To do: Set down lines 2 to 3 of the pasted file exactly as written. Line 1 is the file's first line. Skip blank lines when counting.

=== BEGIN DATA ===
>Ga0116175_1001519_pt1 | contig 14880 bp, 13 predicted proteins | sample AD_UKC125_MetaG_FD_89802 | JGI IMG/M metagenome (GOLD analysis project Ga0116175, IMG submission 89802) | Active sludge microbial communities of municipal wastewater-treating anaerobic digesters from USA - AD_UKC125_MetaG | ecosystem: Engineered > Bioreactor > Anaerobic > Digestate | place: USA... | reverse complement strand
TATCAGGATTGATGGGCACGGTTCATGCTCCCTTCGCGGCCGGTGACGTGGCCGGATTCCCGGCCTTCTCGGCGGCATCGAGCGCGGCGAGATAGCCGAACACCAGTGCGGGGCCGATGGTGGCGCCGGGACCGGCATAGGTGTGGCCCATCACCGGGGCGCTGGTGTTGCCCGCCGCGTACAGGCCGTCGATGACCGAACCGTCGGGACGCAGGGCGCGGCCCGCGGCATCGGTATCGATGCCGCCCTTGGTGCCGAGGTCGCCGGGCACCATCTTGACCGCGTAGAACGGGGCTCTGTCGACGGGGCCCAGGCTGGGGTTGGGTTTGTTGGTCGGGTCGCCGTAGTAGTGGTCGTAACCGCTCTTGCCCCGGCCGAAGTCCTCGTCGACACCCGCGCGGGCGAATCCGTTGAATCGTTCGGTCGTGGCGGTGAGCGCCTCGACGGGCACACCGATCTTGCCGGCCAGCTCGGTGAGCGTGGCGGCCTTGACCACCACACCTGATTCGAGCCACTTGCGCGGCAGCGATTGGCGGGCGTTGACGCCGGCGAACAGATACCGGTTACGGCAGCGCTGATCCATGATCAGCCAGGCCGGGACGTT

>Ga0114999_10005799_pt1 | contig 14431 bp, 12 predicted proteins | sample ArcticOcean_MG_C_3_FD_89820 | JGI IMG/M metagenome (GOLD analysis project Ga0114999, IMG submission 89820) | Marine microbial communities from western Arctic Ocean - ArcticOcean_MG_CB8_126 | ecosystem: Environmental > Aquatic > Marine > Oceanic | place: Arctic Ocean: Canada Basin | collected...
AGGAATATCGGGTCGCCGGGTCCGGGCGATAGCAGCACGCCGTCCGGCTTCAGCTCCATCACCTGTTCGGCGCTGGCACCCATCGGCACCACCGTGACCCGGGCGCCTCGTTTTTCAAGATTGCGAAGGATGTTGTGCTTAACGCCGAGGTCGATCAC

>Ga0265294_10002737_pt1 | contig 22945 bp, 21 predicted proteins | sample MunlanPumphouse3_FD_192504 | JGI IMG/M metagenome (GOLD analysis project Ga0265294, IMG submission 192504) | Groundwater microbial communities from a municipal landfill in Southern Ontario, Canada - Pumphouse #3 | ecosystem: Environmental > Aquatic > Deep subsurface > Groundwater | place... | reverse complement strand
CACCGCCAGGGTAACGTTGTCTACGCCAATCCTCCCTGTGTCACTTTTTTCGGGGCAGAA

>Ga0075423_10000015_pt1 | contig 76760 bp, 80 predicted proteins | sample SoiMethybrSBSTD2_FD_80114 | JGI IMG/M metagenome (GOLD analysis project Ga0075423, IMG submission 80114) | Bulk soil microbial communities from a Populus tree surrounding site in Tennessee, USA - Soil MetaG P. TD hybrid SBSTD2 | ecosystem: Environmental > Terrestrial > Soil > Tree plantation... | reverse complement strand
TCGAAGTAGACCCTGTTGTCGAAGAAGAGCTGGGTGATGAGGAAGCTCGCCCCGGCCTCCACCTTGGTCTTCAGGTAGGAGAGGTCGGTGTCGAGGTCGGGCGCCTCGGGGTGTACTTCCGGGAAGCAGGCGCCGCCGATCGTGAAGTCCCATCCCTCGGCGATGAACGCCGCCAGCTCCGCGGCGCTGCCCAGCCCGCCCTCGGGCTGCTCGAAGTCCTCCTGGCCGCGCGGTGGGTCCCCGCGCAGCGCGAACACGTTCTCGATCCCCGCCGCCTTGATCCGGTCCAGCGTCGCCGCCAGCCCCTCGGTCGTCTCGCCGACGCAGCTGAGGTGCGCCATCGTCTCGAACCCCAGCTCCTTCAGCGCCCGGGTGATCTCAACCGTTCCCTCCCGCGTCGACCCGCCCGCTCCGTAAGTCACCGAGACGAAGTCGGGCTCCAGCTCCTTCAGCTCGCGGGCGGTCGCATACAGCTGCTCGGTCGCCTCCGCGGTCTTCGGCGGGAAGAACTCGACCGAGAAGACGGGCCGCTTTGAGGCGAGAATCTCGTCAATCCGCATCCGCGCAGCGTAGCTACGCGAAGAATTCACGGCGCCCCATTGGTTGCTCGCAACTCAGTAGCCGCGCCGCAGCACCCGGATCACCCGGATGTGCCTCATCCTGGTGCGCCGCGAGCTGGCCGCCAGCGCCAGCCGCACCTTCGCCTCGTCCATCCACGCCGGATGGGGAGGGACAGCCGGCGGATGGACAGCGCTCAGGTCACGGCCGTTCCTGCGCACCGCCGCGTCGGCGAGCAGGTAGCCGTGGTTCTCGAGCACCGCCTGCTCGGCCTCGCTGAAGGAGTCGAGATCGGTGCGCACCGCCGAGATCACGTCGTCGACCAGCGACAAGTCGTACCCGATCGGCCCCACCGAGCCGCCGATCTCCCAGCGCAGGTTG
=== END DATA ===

TATCAGGATTGATGGGCACGGTTCATGCTCCCTTCGCGGCCGGTGACGTGGCCGGATTCCCGGCCTTCTCGGCGGCATCGAGCGCGGCGAGATAGCCGAACACCAGTGCGGGGCCGATGGTGGCGCCGGGACCGGCATAGGTGTGGCCCATCACCGGGGCGCTGGTGTTGCCCGCCGCGTACAGGCCGTCGATGACCGAACCGTCGGGACGCAGGGCGCGGCCCGCGGCATCGGTATCGATGCCGCCCTTGGTGCCGAGGTCGCCGGGCACCATCTTGACCGCGTAGAACGGGGCTCTGTCGACGGGGCCCAGGCTGGGGTTGGGTTTGTTGGTCGGGTCGCCGTAGTAGTGGTCGTAACCGCTCTTGCCCCGGCCGAAGTCCTCGTCGACACCCGCGCGGGCGAATCCGTTGAATCGTTCGGTCGTGGCGGTGAGCGCCTCGACGGGCACACCGATCTTGCCGGCCAGCTCGGTGAGCGTGGCGGCCTTGACCACCACACCTGATTCGAGCCACTTGCGCGGCAGCGATTGGCGGGCGTTGACGCCGGCGAACAGATACCGGTTACGGCAGCGCTGATCCATGATCAGCCAGGCCGGGACGTT

>Ga0114999_10005799_pt1 | contig 14431 bp, 12 predicted proteins | sample ArcticOcean_MG_C_3_FD_89820 | JGI IMG/M metagenome (GOLD analysis project Ga0114999, IMG submission 89820) | Marine microbial communities from western Arctic Ocean - ArcticOcean_MG_CB8_126 | ecosystem: Environmental > Aquatic > Marine > Oceanic | place: Arctic Ocean: Canada Basin | collected...